For example, you may operate on the right-of-way adjacent to a public highway, except a limited access highway, so long as there is sufficient room to do so without endangering life or property.

You may also cross a public highway, other than a limited access highway, at a 90-degree angle to get from one riding area to another.  You must first come to a complete stop and yield to all traffic.

The biggest exception is where an Indiana city, town or county has passed a law permitting the use of ATVs or UTVs on the public streets in their jurisdiction.

There are a lot of these laws so you should check before you ride, but here is a list updated as of 2019 of the local jurisdictions that permit ATV and UTV operation on at least some roads:

  • Adams;
  • Carrol;
  • Cass;
  • Crawford;
  • Daviess:
  • Dearborn;
  • Decatur;
  • Dubois;
  • Fountain;
  • Gibson;
  • Greene;
  • Harrison;
  • Huntington;
  • Jefferson;
  • Jennings;
  • Knox;
  • Kosciusko;
  • LaGrange;
  • Lawrence;
  • Marshall;
  • Martin;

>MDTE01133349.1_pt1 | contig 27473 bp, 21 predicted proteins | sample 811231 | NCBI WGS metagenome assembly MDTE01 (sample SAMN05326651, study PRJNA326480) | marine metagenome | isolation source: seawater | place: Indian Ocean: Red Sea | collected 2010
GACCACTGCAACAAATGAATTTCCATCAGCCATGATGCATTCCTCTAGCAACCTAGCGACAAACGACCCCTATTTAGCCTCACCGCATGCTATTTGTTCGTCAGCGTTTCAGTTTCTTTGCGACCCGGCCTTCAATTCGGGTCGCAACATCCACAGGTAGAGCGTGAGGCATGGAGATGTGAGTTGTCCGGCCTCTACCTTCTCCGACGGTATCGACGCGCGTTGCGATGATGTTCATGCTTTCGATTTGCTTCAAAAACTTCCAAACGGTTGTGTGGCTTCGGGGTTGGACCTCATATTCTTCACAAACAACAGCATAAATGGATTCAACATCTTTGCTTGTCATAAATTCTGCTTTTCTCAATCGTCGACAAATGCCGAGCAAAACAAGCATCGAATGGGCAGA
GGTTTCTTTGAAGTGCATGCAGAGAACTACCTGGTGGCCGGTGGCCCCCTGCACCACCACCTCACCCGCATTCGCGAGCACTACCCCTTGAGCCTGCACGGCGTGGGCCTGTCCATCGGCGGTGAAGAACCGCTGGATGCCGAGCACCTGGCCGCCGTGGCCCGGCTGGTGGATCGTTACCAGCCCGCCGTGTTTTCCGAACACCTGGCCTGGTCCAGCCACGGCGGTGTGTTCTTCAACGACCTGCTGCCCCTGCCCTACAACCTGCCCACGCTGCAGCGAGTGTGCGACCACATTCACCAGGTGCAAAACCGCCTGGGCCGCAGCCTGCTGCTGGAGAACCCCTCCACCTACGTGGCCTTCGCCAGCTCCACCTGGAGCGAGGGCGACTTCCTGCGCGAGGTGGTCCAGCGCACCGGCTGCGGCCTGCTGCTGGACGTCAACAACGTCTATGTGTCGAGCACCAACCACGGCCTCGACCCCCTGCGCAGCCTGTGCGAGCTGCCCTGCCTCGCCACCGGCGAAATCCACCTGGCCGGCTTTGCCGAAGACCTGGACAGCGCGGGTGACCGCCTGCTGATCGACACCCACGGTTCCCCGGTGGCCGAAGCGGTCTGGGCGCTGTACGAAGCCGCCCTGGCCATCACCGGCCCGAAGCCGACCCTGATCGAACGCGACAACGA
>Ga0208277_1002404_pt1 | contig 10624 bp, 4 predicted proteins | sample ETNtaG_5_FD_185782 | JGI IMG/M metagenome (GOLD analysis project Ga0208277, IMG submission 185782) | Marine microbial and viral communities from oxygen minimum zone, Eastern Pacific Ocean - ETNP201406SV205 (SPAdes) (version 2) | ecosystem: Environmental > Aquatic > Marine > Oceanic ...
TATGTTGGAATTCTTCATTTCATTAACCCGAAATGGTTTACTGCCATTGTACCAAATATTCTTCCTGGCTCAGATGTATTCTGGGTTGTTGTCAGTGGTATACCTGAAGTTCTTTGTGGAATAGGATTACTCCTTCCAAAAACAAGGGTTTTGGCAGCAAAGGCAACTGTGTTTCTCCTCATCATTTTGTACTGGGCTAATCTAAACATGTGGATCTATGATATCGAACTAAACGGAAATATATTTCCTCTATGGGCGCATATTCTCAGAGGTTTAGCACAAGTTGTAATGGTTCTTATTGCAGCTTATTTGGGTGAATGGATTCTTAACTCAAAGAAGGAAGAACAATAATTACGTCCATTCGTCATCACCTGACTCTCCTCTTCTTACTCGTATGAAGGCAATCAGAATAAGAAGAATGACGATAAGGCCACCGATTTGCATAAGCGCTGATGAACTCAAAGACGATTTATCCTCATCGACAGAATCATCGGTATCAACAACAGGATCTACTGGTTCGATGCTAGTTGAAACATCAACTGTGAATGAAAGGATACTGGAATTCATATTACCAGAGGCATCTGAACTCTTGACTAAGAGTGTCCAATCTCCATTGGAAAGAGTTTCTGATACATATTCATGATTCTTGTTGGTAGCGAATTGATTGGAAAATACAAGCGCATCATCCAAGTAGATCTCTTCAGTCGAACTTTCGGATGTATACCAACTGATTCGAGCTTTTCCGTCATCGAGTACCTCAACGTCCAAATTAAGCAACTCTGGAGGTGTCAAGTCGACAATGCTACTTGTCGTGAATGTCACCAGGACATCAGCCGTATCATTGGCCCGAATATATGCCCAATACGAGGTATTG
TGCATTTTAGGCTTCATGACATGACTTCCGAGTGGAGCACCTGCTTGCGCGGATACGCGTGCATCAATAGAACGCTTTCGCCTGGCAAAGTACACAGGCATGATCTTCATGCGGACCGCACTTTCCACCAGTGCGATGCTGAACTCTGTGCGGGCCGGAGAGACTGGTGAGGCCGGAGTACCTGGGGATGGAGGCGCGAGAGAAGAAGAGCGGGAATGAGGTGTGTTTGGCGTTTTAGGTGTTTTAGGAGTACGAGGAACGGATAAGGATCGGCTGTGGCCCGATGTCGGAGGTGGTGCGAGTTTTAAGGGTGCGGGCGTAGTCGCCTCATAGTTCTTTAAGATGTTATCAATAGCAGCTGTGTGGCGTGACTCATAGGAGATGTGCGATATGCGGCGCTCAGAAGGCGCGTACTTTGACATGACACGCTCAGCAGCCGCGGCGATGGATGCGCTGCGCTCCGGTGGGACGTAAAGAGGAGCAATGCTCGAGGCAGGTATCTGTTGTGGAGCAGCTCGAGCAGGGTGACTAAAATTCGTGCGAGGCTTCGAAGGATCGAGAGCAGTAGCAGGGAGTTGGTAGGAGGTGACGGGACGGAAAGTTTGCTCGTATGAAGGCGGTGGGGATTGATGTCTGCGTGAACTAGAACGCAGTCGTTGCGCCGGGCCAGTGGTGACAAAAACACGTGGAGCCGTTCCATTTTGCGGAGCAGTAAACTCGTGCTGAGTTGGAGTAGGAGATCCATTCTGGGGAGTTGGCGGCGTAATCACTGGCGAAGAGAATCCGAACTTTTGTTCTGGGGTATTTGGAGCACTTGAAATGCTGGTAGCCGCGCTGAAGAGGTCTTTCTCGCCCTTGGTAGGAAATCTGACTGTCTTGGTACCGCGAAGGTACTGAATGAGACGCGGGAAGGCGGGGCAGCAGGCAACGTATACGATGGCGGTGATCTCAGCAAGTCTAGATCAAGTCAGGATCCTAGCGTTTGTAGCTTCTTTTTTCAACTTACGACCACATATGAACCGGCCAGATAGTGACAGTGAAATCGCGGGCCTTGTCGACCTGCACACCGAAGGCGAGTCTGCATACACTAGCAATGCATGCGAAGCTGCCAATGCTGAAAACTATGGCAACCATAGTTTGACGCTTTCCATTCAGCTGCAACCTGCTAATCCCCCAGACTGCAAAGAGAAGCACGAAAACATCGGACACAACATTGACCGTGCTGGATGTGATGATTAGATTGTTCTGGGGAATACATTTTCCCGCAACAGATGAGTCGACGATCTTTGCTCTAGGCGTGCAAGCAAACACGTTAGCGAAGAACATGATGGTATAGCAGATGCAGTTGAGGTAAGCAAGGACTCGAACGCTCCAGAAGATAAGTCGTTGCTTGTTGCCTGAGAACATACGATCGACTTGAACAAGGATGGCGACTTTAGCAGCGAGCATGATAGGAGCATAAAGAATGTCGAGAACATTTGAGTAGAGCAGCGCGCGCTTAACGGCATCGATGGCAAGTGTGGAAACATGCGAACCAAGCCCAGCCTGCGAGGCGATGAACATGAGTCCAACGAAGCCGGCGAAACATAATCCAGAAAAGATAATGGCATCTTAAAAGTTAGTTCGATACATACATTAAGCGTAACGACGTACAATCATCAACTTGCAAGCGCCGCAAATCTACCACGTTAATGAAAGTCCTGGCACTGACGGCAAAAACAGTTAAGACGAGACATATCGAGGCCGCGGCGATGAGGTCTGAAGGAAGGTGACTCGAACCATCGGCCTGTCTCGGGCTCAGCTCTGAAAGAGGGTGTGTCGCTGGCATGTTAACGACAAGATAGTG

• Miami;
  • Noble;
  • Ohio;
  • Orange;
  • Parke;
  • Perry;
  • Pike;
  • Posey:
  • Putnam;
  • Ripley;
  • Rush;
  • Scott;
  • Spencer;
  • Sullivan;
  • Switzerland;
  • Tipton;
  • Vermillion;
  • Warren;
  • Washington;
  • Wells; and
  • Whitley.

To read more about all the ATV and UTV laws in Indiana, read our guide to the ATV and UTV laws in Indiana.

Iowa

Unless a local county, city or other governing body has opened up a public street to ATV and UTV use, you generally may not operate an ATV or UTV on public streets in Iowa.  Where it is legal to operate on a public street, the ATV or UTV must be covered by insurance.

You may also cross a public street on an ATV or UTV as long as you meet the following conditions:

  • the crossing is made at an approximately 90 degree angle;
  • there is no obstruction which prevents a quick and safe crossing;
  • you come to a complete stop before crossing;
  • you yield the right of way to oncoming traffic;
  • the crossing is made at an intersection if crossing a divided highway; and
  • you are crossing from a trail where you are legally riding the ATV or UTV.

To read more about all the ATV and UTV laws in Iowa, read our guide to the ATV and UTV laws in Iowa.

Kansas

In Kansas you may operate an ATV or UTV on certain public streets if you possess a driver’s license and have registered the vehicle.  If you are riding a three-wheeler, it should be registered as a motorcycle; A four-wheeler should be registered as a passenger car.

The streets where you can legally ride in Kansas include county and township roads and city roads where the city has less than 15,000 residents.  You can ride during the day or, if your ATV or UTV is equipped with lights, at night.

To read more about all the ATV and UTV laws in Kansas, read our guide to the ATV and UTV laws in Kansas.

Kentucky